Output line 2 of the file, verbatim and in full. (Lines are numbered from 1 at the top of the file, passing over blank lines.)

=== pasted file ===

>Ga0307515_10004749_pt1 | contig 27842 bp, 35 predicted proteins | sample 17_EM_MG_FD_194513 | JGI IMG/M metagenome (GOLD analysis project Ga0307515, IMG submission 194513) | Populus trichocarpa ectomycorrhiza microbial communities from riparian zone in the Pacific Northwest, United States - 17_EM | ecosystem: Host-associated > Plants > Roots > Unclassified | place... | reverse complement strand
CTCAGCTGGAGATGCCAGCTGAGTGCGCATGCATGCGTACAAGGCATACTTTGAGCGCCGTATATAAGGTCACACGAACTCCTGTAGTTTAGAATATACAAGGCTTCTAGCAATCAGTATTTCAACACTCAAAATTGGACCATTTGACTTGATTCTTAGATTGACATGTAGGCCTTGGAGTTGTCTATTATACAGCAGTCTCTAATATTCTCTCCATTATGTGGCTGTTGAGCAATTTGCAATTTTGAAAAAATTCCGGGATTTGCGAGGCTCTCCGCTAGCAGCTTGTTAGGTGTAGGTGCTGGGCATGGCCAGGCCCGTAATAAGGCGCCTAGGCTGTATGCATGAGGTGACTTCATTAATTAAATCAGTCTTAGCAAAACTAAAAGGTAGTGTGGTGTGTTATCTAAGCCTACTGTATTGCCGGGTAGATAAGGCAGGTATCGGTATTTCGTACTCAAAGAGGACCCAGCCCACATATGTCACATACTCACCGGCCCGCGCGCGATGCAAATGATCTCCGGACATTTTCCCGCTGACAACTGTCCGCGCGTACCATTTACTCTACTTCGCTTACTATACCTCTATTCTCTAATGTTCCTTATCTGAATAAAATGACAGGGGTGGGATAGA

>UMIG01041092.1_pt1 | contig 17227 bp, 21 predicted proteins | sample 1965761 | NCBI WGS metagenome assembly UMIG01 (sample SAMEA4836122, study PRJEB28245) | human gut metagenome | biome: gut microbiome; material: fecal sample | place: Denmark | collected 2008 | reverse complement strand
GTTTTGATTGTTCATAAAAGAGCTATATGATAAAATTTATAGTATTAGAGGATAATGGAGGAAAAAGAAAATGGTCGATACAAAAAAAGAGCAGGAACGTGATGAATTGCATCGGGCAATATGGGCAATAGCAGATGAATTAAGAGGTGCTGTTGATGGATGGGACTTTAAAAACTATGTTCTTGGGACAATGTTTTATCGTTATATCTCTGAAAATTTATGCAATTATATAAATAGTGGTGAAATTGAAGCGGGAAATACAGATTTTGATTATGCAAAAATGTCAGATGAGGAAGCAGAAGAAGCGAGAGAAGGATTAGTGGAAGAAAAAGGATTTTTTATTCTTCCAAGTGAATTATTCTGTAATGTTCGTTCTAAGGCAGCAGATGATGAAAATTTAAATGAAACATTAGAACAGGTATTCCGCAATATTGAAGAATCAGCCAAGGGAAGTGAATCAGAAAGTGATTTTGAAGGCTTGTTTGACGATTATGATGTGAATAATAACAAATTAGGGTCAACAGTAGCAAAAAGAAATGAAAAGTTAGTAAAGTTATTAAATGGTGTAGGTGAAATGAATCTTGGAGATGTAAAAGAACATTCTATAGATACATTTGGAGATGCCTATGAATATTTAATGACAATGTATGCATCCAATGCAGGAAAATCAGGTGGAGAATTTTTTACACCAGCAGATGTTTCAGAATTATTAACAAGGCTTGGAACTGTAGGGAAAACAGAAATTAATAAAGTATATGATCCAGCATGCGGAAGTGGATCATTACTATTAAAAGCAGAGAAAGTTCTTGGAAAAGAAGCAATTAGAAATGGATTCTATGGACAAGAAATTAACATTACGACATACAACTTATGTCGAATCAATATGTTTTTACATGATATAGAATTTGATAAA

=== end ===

CTCAGCTGGAGATGCCAGCTGAGTGCGCATGCATGCGTACAAGGCATACTTTGAGCGCCGTATATAAGGTCACACGAACTCCTGTAGTTTAGAATATACAAGGCTTCTAGCAATCAGTATTTCAACACTCAAAATTGGACCATTTGACTTGATTCTTAGATTGACATGTAGGCCTTGGAGTTGTCTATTATACAGCAGTCTCTAATATTCTCTCCATTATGTGGCTGTTGAGCAATTTGCAATTTTGAAAAAATTCCGGGATTTGCGAGGCTCTCCGCTAGCAGCTTGTTAGGTGTAGGTGCTGGGCATGGCCAGGCCCGTAATAAGGCGCCTAGGCTGTATGCATGAGGTGACTTCATTAATTAAATCAGTCTTAGCAAAACTAAAAGGTAGTGTGGTGTGTTATCTAAGCCTACTGTATTGCCGGGTAGATAAGGCAGGTATCGGTATTTCGTACTCAAAGAGGACCCAGCCCACATATGTCACATACTCACCGGCCCGCGCGCGATGCAAATGATCTCCGGACATTTTCCCGCTGACAACTGTCCGCGCGTACCATTTACTCTACTTCGCTTACTATACCTCTATTCTCTAATGTTCCTTATCTGAATAAAATGACAGGGGTGGGATAGA